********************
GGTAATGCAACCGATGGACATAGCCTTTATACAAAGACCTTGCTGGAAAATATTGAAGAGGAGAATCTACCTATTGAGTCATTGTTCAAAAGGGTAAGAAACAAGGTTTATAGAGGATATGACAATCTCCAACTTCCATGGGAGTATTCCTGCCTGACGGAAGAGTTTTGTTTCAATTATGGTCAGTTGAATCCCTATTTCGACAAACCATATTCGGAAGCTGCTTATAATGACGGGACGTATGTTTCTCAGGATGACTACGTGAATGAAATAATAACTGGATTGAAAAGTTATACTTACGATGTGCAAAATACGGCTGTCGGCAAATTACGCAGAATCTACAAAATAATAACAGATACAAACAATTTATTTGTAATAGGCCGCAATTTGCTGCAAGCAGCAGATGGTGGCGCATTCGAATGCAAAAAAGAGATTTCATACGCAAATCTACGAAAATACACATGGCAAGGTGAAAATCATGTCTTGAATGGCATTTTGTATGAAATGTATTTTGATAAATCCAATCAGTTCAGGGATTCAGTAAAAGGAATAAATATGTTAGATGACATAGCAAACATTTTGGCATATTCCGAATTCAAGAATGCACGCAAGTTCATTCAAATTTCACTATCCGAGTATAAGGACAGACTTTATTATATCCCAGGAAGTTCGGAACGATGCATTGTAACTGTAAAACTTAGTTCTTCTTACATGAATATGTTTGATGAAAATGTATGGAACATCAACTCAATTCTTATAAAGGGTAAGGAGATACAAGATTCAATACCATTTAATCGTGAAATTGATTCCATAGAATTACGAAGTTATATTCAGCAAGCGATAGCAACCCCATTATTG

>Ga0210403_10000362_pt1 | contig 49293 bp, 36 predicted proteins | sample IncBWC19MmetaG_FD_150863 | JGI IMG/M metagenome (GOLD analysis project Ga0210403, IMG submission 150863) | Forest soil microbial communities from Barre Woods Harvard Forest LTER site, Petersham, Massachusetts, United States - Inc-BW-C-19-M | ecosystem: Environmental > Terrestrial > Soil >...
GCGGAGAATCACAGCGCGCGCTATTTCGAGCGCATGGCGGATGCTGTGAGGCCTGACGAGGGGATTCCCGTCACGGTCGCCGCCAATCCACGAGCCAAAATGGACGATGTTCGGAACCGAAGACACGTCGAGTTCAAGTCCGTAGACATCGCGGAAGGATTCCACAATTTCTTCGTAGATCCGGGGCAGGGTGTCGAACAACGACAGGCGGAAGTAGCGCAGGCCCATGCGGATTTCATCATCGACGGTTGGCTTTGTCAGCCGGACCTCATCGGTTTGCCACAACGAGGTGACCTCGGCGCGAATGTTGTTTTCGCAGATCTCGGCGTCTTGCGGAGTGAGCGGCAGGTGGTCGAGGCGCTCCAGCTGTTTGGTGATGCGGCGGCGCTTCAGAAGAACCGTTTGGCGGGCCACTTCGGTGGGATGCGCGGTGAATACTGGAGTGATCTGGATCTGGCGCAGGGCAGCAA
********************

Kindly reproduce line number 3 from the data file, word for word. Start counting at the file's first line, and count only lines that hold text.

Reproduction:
GCGGAGAATCACAGCGCGCGCTATTTCGAGCGCATGGCGGATGCTGTGAGGCCTGACGAGGGGATTCCCGTCACGGTCGCCGCCAATCCACGAGCCAAAATGGACGATGTTCGGAACCGAAGACACGTCGAGTTCAAGTCCGTAGACATCGCGGAAGGATTCCACAATTTCTTCGTAGATCCGGGGCAGGGTGTCGAACAACGACAGGCGGAAGTAGCGCAGGCCCATGCGGATTTCATCATCGACGGTTGGCTTTGTCAGCCGGACCTCATCGGTTTGCCACAACGAGGTGACCTCGGCGCGAATGTTGTTTTCGCAGATCTCGGCGTCTTGCGGAGTGAGCGGCAGGTGGTCGAGGCGCTCCAGCTGTTTGGTGATGCGGCGGCGCTTCAGAAGAACCGTTTGGCGGGCCACTTCGGTGGGATGCGCGGTGAATACTGGAGTGATCTGGATCTGGCGCAGGGCAGCAA